Steve Bannon, the former Trump White House aide and self-styled impresario of far-right nationalist movements who was recently dubbed the “Insurrectionist-in-Chief” by The New Republic, is helping promote a revival of Promise Keepers, the patriarchal Christian “men’s ministry.”
As Mark Wingfield reported in Baptist News Wednesday, the 2021 version of Promise Keepers is promoting a hard-edged culture-war message similar to other religious-right ministries who warn that the United States is at war with itself. Promise Keepers’ current president Ken Harrison, a former Los Angeles police officer, promoted the organization and its upcoming event on the April 23 episode of Steve Bannon’s “War Room” podcast, prompting Bannon to praise Promise Keepers for promoting the “warrior ideal of Christian men.”
Promise Keepers, founded by former football coach Bill McCartney, made a splash in the 1990s with gatherings in football stadiums and a huge 1997 rally on the National Mall dubbed “Stand in the Gap.” Following that model, for two days in July, Promise Keepers is planning to gather 80,000 Christian men at Dallas Cowboys stadium. Harrison said that his group will host “10,000 underprivileged boys” who “don’t have fathers,” adding that “this’ll be their first chance to see what men look like—real men.”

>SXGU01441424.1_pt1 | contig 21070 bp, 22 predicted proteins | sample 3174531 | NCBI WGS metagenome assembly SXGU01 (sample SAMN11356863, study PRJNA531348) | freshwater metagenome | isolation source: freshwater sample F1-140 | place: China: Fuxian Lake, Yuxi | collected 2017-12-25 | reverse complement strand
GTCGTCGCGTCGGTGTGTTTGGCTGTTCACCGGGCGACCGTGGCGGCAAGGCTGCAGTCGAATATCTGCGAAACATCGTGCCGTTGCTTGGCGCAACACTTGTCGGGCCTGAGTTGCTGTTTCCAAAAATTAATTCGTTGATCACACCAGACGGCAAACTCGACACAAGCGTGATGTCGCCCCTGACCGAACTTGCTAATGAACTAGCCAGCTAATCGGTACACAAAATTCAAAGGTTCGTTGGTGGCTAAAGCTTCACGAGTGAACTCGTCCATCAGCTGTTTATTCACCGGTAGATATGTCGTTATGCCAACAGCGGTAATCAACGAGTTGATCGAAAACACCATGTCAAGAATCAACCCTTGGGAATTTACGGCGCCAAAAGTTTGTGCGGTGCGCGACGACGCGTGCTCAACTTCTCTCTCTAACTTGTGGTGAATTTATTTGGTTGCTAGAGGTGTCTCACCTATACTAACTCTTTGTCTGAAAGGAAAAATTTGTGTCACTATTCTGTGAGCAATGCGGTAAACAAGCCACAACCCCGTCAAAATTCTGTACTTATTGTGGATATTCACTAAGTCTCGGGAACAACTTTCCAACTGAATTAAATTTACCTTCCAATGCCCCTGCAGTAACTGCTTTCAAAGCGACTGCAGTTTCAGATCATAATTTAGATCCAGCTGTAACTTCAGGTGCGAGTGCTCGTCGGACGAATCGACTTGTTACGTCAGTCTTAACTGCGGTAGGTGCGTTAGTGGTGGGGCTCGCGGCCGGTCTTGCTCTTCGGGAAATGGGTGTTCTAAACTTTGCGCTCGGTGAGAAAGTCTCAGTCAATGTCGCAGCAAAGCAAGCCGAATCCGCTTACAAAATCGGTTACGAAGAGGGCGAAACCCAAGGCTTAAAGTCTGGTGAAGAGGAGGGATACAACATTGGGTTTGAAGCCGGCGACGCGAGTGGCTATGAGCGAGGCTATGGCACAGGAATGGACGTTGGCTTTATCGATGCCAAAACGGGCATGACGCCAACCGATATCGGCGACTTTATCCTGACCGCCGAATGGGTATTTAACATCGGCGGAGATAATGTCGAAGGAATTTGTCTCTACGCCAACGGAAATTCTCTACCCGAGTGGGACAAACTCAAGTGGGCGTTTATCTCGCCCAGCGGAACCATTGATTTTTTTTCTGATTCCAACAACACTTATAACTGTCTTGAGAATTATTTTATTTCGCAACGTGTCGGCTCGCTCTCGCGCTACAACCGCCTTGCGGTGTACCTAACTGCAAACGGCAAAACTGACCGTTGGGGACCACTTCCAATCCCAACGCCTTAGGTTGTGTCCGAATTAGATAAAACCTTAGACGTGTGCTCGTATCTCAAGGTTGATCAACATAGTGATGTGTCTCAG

The public-facing ideology of the 1990s Promise Keepers might have been described, as it was by one journalist, as “Dad is still in charge, but he’s kinder, gentler, and a lot more spiritual.” But even then its leaders talked about engaging in spiritual war, which, as the late People For the American Way President Arthur Kropp noted in 1994, echoed the language of the “cultural war” waged by then-presidential hopeful and former White House aide Pat Buchanan. Right Wing Watch reported in 2015, as Promise Keepers celebrated its 25th year, “[t]he group’s current militarized language and imagery matches the increasingly violent rhetoric of resistance and revolution from the far right.”
That is certainly true today. Harrison told Bannon that the globalists and Chinse communists that Bannon constantly rails against are advancing their agenda by “destroying the identity of the American people.” Harrison warned that “passive Christian men” have not been “standing up for what’s right,” enabling the LGBTQ movement to advance beyond “homosexual marriage” to “men putting on dresses and being called women and playing on women’s basketball teams.”
“Where are the Christian men?” Harrison asked, asserting that the July stadium gathering will shake Christian men out of their “complacency.” Bannon asked Harrison how Christian men had become so complacent. “We taught cheap grace,” Harrison replied, adding that Jesus preached that people would be judged by what they did after they are saved.
Those who can’t get to Dallas to attend the event in-person will be able to watch online, Harrison informed listeners. He said that a Promise Keepers virtual event last year drew 1.2 million viewers, a number that provoked Bannon to jump in and exclaim, “This is what I keep telling everybody. We got the votes. We have the muscle. You just have to engage and be relentless about not backing down. You cannot back down one inch. We won this thing in November.”